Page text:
You can get some really interesting shapes from onions - see the image opposite.
You could try making backgrounds using a variety of different fruits and vegetables together and remember, vegetables like potatoes can be carved to create all sorts of different shapes.
Onions and Oranges GalleryClick thumbnail to view full-size
Flipflop Stamps and Other Foam Stamps
What a great way to repurpose those your flip-flops at the end of the summer - especially when the thong part on the top breaks loose from the base.
I've also had some success with those foam play mat pieces.
You'll need a heat gun to heat up your flip-flops (or similar foam) to make these stamps.
Check out my Wreck This Journal Gallery further down this page to see the flip-flop prints.
Foam Playmat PrintsClick thumbnail to view full-size
Print and Stamp Lab - By Traci Bunkers.
I want this book so much!
I found this book through a Traci Bunkers video on YouTube. Check out her videos because she has some excellent ones on printing with fruit/vegetables and making your own mouldable foam stamps out of things like flip-flops.
I've since bought this book and I have to say it's really fascinating - it's worth it alone just to see how Traci combines different prints but there are also a lot more ideas than the ones I've discovered on this lens.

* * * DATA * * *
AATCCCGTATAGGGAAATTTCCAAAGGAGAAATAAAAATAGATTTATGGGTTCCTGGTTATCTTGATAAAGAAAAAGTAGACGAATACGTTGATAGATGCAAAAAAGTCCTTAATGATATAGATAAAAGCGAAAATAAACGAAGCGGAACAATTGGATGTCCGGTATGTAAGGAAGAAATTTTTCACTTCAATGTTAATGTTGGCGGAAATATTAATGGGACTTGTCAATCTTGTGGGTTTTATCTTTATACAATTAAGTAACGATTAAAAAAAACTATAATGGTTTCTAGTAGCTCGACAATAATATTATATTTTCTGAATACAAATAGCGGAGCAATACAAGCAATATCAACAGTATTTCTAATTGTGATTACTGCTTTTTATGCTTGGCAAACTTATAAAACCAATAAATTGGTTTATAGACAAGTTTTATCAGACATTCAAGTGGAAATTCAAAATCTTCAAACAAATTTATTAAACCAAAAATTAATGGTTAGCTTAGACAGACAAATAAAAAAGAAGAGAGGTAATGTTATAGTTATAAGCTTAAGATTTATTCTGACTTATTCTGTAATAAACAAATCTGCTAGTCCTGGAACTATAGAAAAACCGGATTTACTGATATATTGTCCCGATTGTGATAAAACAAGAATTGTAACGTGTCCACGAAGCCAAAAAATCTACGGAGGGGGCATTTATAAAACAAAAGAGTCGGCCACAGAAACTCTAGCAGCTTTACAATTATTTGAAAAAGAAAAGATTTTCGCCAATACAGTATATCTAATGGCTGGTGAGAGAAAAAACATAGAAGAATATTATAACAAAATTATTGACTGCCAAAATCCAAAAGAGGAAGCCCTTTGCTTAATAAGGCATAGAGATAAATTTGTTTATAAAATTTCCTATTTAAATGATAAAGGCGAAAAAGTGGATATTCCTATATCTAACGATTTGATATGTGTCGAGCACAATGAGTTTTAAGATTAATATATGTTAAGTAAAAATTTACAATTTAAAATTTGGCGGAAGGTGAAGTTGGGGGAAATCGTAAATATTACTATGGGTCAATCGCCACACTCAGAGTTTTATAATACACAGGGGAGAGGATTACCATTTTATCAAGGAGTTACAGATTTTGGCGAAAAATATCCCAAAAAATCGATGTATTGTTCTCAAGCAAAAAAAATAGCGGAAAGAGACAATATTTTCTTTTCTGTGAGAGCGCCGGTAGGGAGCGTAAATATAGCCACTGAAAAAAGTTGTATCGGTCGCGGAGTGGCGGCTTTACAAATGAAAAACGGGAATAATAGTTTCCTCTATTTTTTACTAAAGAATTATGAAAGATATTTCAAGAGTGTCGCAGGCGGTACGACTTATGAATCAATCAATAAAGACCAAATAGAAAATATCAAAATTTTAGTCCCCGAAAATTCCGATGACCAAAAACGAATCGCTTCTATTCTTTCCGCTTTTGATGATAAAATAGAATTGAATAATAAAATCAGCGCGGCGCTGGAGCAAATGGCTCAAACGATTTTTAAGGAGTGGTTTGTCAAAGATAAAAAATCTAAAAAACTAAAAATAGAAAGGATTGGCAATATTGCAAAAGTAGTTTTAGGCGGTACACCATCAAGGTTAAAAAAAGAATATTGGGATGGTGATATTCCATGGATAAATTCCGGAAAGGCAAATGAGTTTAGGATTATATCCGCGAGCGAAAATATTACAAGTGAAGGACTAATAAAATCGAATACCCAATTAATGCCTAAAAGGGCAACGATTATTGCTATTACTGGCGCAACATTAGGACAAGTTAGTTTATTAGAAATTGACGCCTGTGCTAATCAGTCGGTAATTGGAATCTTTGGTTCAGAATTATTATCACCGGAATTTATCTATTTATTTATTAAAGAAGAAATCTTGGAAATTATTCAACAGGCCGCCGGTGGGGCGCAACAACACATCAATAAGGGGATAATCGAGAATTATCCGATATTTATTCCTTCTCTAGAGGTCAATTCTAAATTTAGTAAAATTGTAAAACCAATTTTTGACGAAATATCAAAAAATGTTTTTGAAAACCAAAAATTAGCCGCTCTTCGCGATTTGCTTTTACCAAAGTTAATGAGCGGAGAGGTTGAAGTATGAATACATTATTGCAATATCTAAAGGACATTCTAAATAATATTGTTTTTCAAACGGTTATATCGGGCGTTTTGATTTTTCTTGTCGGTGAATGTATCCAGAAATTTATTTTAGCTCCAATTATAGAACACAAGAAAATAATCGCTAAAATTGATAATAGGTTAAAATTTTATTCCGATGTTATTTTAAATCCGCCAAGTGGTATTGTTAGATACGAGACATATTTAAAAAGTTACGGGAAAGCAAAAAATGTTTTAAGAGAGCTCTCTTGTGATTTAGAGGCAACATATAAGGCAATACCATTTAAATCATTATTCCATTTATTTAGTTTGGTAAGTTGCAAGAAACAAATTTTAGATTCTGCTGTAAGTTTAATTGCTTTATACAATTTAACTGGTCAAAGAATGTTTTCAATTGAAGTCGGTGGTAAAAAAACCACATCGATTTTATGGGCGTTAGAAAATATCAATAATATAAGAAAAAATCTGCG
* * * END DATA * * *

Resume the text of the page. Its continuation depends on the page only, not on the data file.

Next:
Just reading through the contents of this book makes me drool.
Some of the "stamps" mentioned include earplugs, corks, rubber bands, flip-flops, foam letters, toe spacers, buttons, bottle caps, erasers...
Using CDs as Blocks for your Stamps
In my house there's always a load of CDs lying around waiting to be chucked out. This is a great opportunity to make them into something useful.
A CD also gives you a great base for making a larger, more detailed stamp. The stamp shown here is fairly simple but because a CD is quite large you could spend some time coming up with something much more intricate.
I made my CD stamp by cutting out pieces of fun foam and gluing it to the CD - I used PVA glue but you might want to use something a little stronger.
Orange Nets, Rubber Bands, String etc
Polystyrene blocks are great for wrapping orange nets or wire or bands around - they give you a good base to work with.